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New Beer Rule #10: Beer is food

Need I add more?

OK. Beer is food for thought. Beer is food for the soul.

But I’d rather keep NEW BEER RULE #10 that simple: Beer is food.

(Full disclosure: The idea for this rule was inspired by Alan McLeod’s question — “Why Does That Word ‘Pairing’ Make My Temples Ache?” — in response to Mark Dredge writing about the oft-mentioned topic of food and beer pairings. Excellent reading.)

 

New Beer Rule #8: More beer, less analysis

NEW BEER RULE #8: Always take beer more seriously than yourself.

This needs little explanation.

But to be clear, this is a beer rule. Not a life or work rule. The alternative version goes like this: Ask yourself if it’s the beer you are taking too seriously or yourself.

The rule popped into my mind not long after I hurriedly posted my Thursday morning musing, so here are those links again and one to a discussion that followed.

- Over Analysis Syndrome (from brewer Matt Van Wyk)
- Armchair Brewer Syndrome (from brewvana)
- Drinking the same beer way too long (from The Beer Mapping Project)
- Rating Beer Raters? (Rate Beer discussion – Matt must still be amazed what he wandered into)

You connect the dots.

New Beer Rule #7: Beer is not the new wine

Beer For LunchLast night we ate leftover smoked meat and drank Southern Tier Choklat. One, then the other. No pairing involved. Sometimes you just want a beer, maybe even a strong one.

Choklat, an 11% abv imperial stout infused with dark Belgian chocolate, qualifies on both counts. It’s one of the beers I’ll be writing around 85 words about in the next All About Beer magazine Beer Talk.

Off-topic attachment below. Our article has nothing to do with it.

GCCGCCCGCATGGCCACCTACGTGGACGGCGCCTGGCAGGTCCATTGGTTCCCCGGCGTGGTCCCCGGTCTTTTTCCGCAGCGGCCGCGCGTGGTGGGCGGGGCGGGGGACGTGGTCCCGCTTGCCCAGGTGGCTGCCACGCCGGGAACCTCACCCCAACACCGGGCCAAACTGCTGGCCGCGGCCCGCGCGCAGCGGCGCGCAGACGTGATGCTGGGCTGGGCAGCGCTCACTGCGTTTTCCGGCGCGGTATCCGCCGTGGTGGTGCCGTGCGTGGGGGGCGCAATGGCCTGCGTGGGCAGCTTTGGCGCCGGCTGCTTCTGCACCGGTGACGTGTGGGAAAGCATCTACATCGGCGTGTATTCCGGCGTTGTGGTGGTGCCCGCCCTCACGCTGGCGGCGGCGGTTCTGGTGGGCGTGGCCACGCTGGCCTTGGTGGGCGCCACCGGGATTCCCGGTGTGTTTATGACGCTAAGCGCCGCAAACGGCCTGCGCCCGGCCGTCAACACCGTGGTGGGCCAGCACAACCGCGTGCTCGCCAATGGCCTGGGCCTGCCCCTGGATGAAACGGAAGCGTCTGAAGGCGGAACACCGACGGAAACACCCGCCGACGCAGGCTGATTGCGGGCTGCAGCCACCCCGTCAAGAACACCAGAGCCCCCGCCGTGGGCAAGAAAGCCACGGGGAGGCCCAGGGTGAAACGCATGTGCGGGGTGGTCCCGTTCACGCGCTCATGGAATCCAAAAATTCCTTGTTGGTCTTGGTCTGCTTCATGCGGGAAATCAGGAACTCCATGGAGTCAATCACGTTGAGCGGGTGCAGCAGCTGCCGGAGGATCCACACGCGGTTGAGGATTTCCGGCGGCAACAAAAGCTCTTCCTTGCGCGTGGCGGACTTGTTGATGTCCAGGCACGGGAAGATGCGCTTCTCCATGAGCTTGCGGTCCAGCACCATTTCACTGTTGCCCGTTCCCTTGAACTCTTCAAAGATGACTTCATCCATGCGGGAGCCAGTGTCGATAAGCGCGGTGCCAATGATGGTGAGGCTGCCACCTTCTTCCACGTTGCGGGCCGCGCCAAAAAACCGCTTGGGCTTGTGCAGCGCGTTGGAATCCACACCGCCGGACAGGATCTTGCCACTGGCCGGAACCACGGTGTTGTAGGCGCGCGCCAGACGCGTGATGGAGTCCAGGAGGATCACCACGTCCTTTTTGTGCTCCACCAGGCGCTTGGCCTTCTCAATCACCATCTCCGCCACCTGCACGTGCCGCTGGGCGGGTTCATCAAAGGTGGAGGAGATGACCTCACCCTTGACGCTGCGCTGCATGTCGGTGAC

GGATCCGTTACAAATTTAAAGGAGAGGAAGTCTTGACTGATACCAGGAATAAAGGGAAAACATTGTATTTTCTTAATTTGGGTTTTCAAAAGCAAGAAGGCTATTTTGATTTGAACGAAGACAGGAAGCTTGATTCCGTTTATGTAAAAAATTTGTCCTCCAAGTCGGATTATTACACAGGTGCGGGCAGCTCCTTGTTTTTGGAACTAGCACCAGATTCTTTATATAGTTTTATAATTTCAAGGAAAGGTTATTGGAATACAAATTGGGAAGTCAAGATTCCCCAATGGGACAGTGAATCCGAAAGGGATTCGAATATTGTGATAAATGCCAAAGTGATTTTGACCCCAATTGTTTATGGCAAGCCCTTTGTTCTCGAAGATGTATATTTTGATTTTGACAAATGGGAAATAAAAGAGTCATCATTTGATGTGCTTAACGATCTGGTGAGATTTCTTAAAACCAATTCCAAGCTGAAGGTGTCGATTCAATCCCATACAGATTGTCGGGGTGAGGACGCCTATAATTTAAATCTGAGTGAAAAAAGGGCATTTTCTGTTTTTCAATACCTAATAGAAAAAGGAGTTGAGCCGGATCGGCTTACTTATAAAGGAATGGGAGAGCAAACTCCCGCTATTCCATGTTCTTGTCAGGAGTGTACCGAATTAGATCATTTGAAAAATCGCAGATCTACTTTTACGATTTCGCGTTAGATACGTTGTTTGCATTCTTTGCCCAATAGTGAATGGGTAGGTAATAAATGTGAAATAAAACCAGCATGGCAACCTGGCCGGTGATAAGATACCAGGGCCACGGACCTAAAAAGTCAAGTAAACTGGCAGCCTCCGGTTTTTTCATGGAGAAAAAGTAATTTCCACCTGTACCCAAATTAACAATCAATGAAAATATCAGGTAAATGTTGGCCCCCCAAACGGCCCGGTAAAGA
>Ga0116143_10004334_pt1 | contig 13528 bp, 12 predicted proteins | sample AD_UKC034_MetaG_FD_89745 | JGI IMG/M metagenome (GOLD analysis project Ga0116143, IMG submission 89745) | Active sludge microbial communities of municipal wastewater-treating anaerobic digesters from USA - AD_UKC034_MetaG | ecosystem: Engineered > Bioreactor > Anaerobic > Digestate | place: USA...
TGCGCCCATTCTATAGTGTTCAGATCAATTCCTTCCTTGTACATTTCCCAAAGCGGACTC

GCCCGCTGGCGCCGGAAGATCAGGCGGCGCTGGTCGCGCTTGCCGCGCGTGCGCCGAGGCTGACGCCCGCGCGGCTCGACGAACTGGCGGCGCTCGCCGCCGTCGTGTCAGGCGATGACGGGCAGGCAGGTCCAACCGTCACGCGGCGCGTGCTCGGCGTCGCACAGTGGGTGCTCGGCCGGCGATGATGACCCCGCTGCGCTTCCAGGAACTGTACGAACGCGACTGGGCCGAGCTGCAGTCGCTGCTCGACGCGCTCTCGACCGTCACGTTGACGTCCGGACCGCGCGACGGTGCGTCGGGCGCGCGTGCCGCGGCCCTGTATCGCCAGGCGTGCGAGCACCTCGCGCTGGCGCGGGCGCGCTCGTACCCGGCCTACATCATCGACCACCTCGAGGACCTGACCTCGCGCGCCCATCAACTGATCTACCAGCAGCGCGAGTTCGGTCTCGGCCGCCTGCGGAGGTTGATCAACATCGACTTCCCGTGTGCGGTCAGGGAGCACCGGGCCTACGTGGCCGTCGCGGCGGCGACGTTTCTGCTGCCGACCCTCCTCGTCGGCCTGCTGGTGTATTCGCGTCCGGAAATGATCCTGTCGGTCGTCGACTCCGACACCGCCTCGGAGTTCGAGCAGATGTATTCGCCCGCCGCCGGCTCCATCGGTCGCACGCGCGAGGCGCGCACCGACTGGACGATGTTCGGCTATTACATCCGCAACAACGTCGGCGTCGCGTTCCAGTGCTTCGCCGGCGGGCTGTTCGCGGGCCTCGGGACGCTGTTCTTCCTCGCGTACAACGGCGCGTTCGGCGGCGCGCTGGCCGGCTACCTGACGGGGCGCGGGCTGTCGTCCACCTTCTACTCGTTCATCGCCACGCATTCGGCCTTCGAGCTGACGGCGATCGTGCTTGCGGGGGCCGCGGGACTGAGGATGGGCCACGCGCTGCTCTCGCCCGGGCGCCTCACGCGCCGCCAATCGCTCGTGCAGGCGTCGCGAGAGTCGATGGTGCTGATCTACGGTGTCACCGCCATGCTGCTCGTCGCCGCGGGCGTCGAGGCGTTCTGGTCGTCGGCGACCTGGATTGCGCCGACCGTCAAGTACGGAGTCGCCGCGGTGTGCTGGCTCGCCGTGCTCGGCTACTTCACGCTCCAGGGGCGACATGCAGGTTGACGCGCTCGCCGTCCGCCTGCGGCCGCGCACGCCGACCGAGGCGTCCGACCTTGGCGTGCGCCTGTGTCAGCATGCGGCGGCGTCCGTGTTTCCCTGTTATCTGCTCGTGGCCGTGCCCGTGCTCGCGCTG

You’ll notice these days that more often than not Beer Talk panelists suggest a food pairing for the beer they are describing. I tend to be the slacker. I know that Charles Finkel, who tastes the same beers as I, will have terrific suggestions and I try to use the small space alloted to squeeze in something different.

I’m keener than most about the notion beer belongs at the table, but these days the movement hardly seems to need my help. For instance, the Brewers Association yesterday revealed new details about “SAVOR: An American Craft Beer & Food Experience,” including something called educational salons. These are presentations by “savvy cross drinkers.”

I guarantee you that the words “Beer is the new wine” will be bandied about.

What does that mean? I really don’t know. The phrase doesn’t seem to serve beer or wine well. Wine is the new wine. Beer is the new beer. (And the old beer, which is equally important.)

Beer “styles” have always evolved, with various riffs sometimes turning evolution into revolution. This is nothing new. In the 1930s it was the monks at Westmalle refining the “tripel” style. These days it might be two brothers in a former hardware store in Warren, Mich., inventing something new or an ex-English major in San Diego blending mead, strong ale and sour beer to create Veritas (Latin for truth).

Truth is it’s still beer.

NEW BEER RULE #7: Beer is still beer.

New Beer Rule #6: Ode to the empty glass

Empty beer glassNEW BEER RULE #6: The best beer was in the empty glass.

This rule came from a conversation with Matt Trevisan of Paso Robles winery Linne Calodo for an upcoming story, and he was explaining how he blends wines.

“I start with five glasses and I pick the emptiest one,” he said. “In the end you want the blend that you keeping going back to.”

Trevisan sat in on the blending session last year when Paso Robles winemakers helped the brewers at Firestone Walker assemble the highly acclaimed Firestone 10.

“I told them they didn’t have to sit there and pick it apart to find the best one,” Trevisan said, offering advice that works for wine or beer. “You didn’t necessarily want the one you had the most to say about. Ultimately it’s a beverage to enjoy.”

How you use this rule is up to you. But I think it is a pretty good excuse to haul a treasured beer out of the cellar even though you know you’ll never be able to replace it, or a reason to spend a little bit more for a bottle.

All the New Beer Rules.

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